The Santoku is a compact, lightweight knife that has exceptional balance and feels great in hand. This cutting tool would be ideal for the smaller chef who doesn't like wielding a large blade in the kitchen.
Which is the best option?
Does size matter?
If you're happy using a long blade, then the gyuto is an excellent option. It makes easy work of oversized vegetables with one simple chop. But not everyone likes a large edge – if that's you then a more compact, balances santoku would be a wise choice. This is a knife you'll use frequently, so it needs to be super comfortable in your hand.
What is your budget?
Knife enthusiasts will be likely to have both knives in their set. If budget isn't a big issue, then this may be an option for you too as they'll both come in handy for different jobs. Over time, you'll find that each knife will have its use. I'd guess that, for most, the gyuto will be the preferred option for most tasks.
If your budget only allows for the most affordable option, you'll find a santoku that will save you a few dollars upfront. Both knives vary in price, but if you were to compare these two knives, both of a similar size and quality, the gyuto would usually cost more.
What's your chopping style?
If you're a "rock-chopper", the gyuto, or chef's knife, is the better option thanks to its curved blade. Although it's a bigger knife, you'll be surprised at how intricate the cuts can be. Batonnet, allumette, and jardiniere cutting styles are all possible.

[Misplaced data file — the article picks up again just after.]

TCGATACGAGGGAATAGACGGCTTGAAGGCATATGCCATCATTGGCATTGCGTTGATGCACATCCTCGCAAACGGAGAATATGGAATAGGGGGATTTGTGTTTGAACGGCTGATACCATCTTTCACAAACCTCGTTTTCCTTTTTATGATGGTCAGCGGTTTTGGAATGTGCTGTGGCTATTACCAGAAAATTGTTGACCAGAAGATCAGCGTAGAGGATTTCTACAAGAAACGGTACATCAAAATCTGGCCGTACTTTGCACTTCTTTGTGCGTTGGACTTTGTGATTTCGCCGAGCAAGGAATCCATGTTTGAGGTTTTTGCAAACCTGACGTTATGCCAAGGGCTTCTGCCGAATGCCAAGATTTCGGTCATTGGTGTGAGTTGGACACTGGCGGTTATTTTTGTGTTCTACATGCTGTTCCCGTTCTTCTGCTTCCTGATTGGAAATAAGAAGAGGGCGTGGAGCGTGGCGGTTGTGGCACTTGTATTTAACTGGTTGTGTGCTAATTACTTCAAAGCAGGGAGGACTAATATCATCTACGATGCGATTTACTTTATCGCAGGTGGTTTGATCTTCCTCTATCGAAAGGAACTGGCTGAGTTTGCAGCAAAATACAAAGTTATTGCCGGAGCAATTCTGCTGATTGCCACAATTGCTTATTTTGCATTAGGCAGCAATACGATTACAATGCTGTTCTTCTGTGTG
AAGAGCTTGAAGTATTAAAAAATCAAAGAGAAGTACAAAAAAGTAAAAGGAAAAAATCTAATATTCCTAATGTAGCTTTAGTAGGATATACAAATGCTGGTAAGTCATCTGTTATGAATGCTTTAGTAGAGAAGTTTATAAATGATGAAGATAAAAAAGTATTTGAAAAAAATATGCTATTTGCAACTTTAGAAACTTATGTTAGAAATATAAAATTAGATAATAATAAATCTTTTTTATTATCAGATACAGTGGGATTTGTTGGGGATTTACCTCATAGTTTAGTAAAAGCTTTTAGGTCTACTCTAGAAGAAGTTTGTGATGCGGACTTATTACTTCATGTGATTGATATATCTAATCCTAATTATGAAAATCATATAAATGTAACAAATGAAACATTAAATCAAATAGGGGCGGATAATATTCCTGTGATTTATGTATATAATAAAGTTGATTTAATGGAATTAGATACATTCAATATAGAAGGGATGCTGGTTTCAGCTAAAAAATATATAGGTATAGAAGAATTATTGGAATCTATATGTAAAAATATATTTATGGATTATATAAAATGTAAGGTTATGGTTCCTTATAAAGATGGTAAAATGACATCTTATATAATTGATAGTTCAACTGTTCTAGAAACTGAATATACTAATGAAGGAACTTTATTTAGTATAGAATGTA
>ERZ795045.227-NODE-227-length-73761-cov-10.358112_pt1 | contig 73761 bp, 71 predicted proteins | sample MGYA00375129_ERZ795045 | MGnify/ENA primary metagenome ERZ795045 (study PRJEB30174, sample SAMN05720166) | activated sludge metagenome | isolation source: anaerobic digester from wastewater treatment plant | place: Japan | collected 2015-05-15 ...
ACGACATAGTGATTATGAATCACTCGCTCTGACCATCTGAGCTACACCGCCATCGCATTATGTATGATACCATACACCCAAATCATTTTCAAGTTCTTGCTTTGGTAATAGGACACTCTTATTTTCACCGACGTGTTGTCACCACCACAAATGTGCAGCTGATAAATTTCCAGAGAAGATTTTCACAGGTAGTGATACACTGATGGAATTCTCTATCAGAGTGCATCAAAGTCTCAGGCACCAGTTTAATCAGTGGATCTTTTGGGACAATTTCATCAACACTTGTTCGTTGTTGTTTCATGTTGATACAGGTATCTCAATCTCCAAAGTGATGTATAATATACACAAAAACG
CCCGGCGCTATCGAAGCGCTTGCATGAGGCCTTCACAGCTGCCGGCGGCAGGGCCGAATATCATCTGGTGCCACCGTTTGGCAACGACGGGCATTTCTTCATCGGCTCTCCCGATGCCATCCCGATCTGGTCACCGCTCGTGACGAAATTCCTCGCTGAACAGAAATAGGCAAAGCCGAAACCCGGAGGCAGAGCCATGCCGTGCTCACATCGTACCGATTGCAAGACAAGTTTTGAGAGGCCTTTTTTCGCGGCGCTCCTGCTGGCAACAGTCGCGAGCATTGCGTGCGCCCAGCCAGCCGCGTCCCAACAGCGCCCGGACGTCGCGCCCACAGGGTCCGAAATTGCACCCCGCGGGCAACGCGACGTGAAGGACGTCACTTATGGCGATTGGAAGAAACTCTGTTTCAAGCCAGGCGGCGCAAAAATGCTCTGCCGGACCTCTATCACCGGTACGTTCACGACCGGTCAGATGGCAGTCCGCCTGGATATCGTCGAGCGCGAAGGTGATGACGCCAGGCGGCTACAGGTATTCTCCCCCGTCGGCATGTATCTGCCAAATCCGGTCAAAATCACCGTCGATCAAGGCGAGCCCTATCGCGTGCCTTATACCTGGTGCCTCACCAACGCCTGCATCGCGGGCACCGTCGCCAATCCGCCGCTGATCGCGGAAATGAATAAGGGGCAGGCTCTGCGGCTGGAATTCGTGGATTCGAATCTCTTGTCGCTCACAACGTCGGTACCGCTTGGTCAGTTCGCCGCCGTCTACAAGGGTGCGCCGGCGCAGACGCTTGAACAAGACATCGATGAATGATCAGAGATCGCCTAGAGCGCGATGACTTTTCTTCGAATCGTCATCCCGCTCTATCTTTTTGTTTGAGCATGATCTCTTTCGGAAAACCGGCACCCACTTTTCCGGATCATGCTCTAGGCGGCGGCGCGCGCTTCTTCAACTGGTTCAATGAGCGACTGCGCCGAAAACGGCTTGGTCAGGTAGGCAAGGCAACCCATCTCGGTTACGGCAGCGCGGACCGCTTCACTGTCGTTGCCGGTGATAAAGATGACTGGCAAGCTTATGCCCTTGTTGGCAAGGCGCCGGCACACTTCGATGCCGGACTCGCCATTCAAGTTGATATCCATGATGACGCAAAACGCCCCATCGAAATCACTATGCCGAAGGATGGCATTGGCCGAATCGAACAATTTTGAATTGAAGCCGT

The Santoku is capable of the above cuts, as well. Its flat blade makes easy work of chopping onions, leeks, celery, and herbs.
Are you a scraper?
There are times when you'll be in a rush while cooking. Guests are over or you need to get the kids to a friend's house. You could work in a commercial kitchen, which means you're always in a hurry! The Santoku has a flat blade, which allow the user to easily scrape chopped vegetables into a pan. This feature may not sound important, but it's little things like this that can save a lot of time over a whole year of cooking. The curved gyuto blade makes scraping a little messy. It usually requires a second or third attempt to get everything into the pan.
The common parts of a knife
Let's take a quick look at the components of a knife. Whether you're a chef or an at-home cook, understanding knife terminology will always be useful. Although it's not essential to know all these different parts of the knife, it does help when you're looking to buy a new kitchen knife. You'll frequently hear knife experts referring to terms like spine, heel, and handle. I recommend taking a minute to digest them.
Both knives in this review are worth adding to your knife set. When choosing a suitable option to buy, the focus will often be on the blade. It's essential to look closely at the handle as well. Comfort and safety are both important considerations. Look for a handle that is riveted or molded into the blade. It'll keep the blade secure from slipping out.
Your knife will last several years, so consider the handle's appearance also. Materials such as hickory, ebony, pakkawood, or stainless steel will look impressive and feel comfortable in hand.
When comparing the gyuto and santoku, you'll find they are both very capable Japanese knives that'll take care of 90% of your cutting needs. Their differences are quite subtle. Choosing the best option for your needs will come down to personal preference. At a push, I'd choose the Gyuto thanks to its curved blade and pointed tip. Also, its length makes easy work of larger cutting jobs.
These knives are not designed for heavy-duty chopping. Don't buy one of these to chop through bones.
Whichever knife you choose, keep in mind that maintenance is required. Invest in a whetstone to keep your knife sharp. otherwise, be prepared to get an expert to sharpen your knife frequently. A blunt knife is frustrating to use and can be dangerous in the kitchen.
What's your preferred allrounder knife in the kitchen? Do you prefer to carry the whole set so that there's no need to choose a winner? Let us know in the comments below.